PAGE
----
The noble Lord, Lord Hylton, raised a number of points. He started with a reference to the position since 15th November. He all but took me back 15 years when my first speeches in your Lordships' House were on what I called the British position in Northern Ireland; but if the noble Lord wishes to go back and look in the Official Report for those days it might be interesting to see what I said then beside what I say now. I do not think they are vastly apart.

The noble Lord raised the question of integrated education. I hope he will accept that the position of the Government is quite clear on this matter. We shall support integrated education where there is clear local demand for it. He will accept that it could be counterproductive if that demand were to be generated at the central rather than at the local level. For that reason, we shall give general encouragement and support for the establishment of integrated schools, but we shall not be able to consider them for grant aid until they have proved their potential viability.

The noble Lord raised two points concerning Maghaberry prison and on the army's blockhouse on Derry's walls. I am not able to give the noble Lord a good reply this afternoon. I will write to him on those points, and I will take into account also the other point that he raised concerning the first wing of Maghaberry and the men in connection with Crumlin Road. I am not sure that I can write to the noble Lord about the clan Doherty. Doubtless the reunion in the maiden city will be one of the events that will come to my notice next summer or perhaps in the early spring.

The noble Lord mentioned also the two-year youth training programme. The Northern Ireland programme has always offered two years' training since it was introduced in 1982. However, in line with the rest of the United Kingdom, Northern Ireland has guaranteed a YTP place to 16 year-olds who would otherwise have been unemployed. Since 1982, there always has been an offer of two years' training.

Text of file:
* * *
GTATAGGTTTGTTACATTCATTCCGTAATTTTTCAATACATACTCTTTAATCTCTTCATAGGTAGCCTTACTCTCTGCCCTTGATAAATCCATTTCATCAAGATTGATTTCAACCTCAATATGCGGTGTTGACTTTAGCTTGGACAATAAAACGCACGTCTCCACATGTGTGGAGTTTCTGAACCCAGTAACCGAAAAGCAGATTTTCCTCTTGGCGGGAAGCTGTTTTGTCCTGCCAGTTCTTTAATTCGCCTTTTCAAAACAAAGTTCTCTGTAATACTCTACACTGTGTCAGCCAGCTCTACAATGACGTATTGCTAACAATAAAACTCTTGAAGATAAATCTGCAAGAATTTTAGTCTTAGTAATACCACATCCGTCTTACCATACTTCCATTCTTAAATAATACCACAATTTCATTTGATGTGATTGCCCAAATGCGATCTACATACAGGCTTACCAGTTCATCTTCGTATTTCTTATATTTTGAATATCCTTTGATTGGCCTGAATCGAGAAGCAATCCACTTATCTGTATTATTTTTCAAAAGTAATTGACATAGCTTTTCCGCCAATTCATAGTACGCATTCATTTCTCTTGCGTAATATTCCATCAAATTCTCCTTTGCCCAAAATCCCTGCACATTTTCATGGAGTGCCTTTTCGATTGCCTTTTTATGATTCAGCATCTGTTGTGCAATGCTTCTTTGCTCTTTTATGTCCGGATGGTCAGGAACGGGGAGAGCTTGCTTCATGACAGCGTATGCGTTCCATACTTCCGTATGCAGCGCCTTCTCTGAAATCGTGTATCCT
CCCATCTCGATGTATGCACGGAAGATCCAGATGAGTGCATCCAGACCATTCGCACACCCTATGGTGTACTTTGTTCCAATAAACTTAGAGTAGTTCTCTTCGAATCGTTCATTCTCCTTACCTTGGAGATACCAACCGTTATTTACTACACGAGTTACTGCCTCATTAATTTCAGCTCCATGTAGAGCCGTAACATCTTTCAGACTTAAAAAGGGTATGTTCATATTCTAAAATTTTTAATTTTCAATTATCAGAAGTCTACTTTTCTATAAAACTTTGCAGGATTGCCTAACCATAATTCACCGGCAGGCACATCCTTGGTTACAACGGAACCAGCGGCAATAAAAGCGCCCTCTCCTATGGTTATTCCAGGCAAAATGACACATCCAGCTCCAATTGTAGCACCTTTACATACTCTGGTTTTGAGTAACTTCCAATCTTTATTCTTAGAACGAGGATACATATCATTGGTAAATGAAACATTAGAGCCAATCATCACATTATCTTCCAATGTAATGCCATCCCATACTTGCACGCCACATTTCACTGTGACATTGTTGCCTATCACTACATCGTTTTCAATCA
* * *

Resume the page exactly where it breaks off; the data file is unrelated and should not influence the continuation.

As far as the two-year ACE scheme is concerned, the noble Lord will be aware that its object is to provide temporary employment for the long-term unemployed. He will bear in mind the large numbers of people in that category in Northern Ireland who number in the region of 60,000. We consider that an extension of the period of ACE beyond one year would reduce the numbers of those who could benefit from that provision.

Finally, the noble Lord asked about the facilities that are provided by voluntary and community organisations in Belfast. I cross my fingers and I pray that some solution will be found. I stress again that which I said earlier this week: there is to be a meeting of the Belfast City Council on 27th March to consider that point. We must hope that some acceptable solution and reassurance will be found. We cannot give the reassurance sought by the noble Lord this afternoon, but we consider it regrettable that the actions taken by the Belfast City Council have created those problems and the fears that have been so eloquently expressed by the noble Lord. I repeat, we are unable to give any reassurance but I hope that we may see some developments after the meeting on 27th March.

I am conscious that I have tried to answer as many questions as I can. I shall take up any points that I have missed and will write to those of your Lordships to whom I have promised to write. With that, I commend the order that is before the House.

On Question, Motion agreed to.